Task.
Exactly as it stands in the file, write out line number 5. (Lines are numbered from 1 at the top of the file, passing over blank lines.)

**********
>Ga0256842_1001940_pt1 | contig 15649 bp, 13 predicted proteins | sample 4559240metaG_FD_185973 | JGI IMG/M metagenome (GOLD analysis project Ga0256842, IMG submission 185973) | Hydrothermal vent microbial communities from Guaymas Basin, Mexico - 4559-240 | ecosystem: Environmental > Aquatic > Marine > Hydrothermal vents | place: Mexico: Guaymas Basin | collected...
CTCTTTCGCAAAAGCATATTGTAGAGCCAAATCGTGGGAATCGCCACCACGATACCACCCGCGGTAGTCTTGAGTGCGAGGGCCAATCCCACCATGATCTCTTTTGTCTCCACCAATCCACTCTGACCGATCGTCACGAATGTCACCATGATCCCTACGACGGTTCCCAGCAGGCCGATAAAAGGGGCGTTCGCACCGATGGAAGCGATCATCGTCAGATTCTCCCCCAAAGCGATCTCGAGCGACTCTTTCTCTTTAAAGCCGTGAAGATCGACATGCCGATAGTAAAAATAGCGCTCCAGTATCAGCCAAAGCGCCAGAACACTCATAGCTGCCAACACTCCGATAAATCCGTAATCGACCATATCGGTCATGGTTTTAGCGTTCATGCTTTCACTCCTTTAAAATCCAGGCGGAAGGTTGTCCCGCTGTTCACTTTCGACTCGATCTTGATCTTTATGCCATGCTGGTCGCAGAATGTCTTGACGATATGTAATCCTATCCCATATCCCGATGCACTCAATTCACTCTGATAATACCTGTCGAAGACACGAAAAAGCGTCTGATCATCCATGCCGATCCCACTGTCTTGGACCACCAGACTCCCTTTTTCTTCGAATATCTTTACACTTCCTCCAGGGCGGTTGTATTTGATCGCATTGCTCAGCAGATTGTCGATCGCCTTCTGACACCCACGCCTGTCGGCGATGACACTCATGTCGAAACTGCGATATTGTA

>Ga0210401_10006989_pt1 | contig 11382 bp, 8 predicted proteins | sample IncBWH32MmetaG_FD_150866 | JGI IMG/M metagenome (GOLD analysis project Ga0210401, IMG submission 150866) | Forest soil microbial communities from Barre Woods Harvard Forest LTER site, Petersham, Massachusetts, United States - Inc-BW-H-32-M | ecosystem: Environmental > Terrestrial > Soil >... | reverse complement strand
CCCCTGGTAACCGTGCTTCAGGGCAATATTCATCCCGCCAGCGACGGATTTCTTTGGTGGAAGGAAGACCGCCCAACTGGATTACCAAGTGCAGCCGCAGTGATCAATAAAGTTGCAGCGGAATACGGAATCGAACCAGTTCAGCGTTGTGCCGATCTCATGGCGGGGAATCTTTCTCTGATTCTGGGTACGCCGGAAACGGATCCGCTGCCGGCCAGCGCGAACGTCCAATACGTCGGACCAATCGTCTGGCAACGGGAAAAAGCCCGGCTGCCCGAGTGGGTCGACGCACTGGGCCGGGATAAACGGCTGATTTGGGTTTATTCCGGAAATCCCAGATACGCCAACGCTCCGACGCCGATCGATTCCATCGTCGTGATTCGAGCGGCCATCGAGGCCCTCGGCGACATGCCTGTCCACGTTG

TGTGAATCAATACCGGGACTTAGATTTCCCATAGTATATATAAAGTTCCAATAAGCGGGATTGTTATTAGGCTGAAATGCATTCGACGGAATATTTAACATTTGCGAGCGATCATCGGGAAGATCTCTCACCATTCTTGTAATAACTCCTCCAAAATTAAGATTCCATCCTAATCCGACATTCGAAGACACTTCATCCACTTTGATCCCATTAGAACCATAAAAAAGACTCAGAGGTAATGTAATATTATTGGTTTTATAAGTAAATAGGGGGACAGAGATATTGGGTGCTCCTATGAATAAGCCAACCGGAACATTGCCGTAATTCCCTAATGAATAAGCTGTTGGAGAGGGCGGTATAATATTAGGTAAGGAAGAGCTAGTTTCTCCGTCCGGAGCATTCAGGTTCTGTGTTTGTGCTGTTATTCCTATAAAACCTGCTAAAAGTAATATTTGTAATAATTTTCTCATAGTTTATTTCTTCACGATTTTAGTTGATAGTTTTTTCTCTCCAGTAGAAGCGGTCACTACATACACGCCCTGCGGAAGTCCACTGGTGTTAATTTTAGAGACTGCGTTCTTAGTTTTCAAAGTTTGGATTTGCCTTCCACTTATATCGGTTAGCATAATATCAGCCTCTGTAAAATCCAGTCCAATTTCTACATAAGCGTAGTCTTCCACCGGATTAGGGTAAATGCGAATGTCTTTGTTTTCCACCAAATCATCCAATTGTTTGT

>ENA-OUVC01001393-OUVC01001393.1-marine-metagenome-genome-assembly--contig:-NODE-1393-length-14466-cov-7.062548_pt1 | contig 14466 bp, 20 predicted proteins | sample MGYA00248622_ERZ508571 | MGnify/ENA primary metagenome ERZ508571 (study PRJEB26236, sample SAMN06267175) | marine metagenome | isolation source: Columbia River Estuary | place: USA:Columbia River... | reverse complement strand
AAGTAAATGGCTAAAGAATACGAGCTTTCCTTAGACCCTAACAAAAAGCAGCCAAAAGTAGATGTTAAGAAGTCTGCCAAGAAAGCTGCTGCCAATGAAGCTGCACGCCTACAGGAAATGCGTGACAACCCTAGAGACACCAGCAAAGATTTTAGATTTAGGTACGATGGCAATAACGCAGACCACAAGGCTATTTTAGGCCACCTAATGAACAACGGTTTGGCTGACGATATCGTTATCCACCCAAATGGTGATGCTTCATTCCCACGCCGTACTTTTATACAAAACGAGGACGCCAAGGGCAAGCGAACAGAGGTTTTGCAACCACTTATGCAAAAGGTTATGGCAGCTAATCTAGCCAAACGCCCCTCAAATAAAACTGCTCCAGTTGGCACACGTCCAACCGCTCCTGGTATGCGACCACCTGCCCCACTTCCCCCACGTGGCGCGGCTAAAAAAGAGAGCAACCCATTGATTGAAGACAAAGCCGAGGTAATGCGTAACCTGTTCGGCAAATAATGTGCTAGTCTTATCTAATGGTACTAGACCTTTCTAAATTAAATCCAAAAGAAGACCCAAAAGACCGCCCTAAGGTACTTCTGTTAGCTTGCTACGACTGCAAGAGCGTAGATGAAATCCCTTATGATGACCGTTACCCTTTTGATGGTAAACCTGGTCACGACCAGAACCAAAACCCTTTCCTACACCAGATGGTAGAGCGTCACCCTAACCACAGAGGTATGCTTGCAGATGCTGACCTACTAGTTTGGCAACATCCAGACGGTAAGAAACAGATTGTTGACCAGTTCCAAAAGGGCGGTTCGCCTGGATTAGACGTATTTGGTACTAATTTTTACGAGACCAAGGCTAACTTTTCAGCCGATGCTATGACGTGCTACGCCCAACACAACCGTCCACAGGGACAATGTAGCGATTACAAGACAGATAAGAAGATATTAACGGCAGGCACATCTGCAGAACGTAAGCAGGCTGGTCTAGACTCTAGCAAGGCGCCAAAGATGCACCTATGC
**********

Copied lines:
TGTGAATCAATACCGGGACTTAGATTTCCCATAGTATATATAAAGTTCCAATAAGCGGGATTGTTATTAGGCTGAAATGCATTCGACGGAATATTTAACATTTGCGAGCGATCATCGGGAAGATCTCTCACCATTCTTGTAATAACTCCTCCAAAATTAAGATTCCATCCTAATCCGACATTCGAAGACACTTCATCCACTTTGATCCCATTAGAACCATAAAAAAGACTCAGAGGTAATGTAATATTATTGGTTTTATAAGTAAATAGGGGGACAGAGATATTGGGTGCTCCTATGAATAAGCCAACCGGAACATTGCCGTAATTCCCTAATGAATAAGCTGTTGGAGAGGGCGGTATAATATTAGGTAAGGAAGAGCTAGTTTCTCCGTCCGGAGCATTCAGGTTCTGTGTTTGTGCTGTTATTCCTATAAAACCTGCTAAAAGTAATATTTGTAATAATTTTCTCATAGTTTATTTCTTCACGATTTTAGTTGATAGTTTTTTCTCTCCAGTAGAAGCGGTCACTACATACACGCCCTGCGGAAGTCCACTGGTGTTAATTTTAGAGACTGCGTTCTTAGTTTTCAAAGTTTGGATTTGCCTTCCACTTATATCGGTTAGCATAATATCAGCCTCTGTAAAATCCAGTCCAATTTCTACATAAGCGTAGTCTTCCACCGGATTAGGGTAAATGCGAATGTCTTTGTTTTCCACCAAATCATCCAATTGTTTGT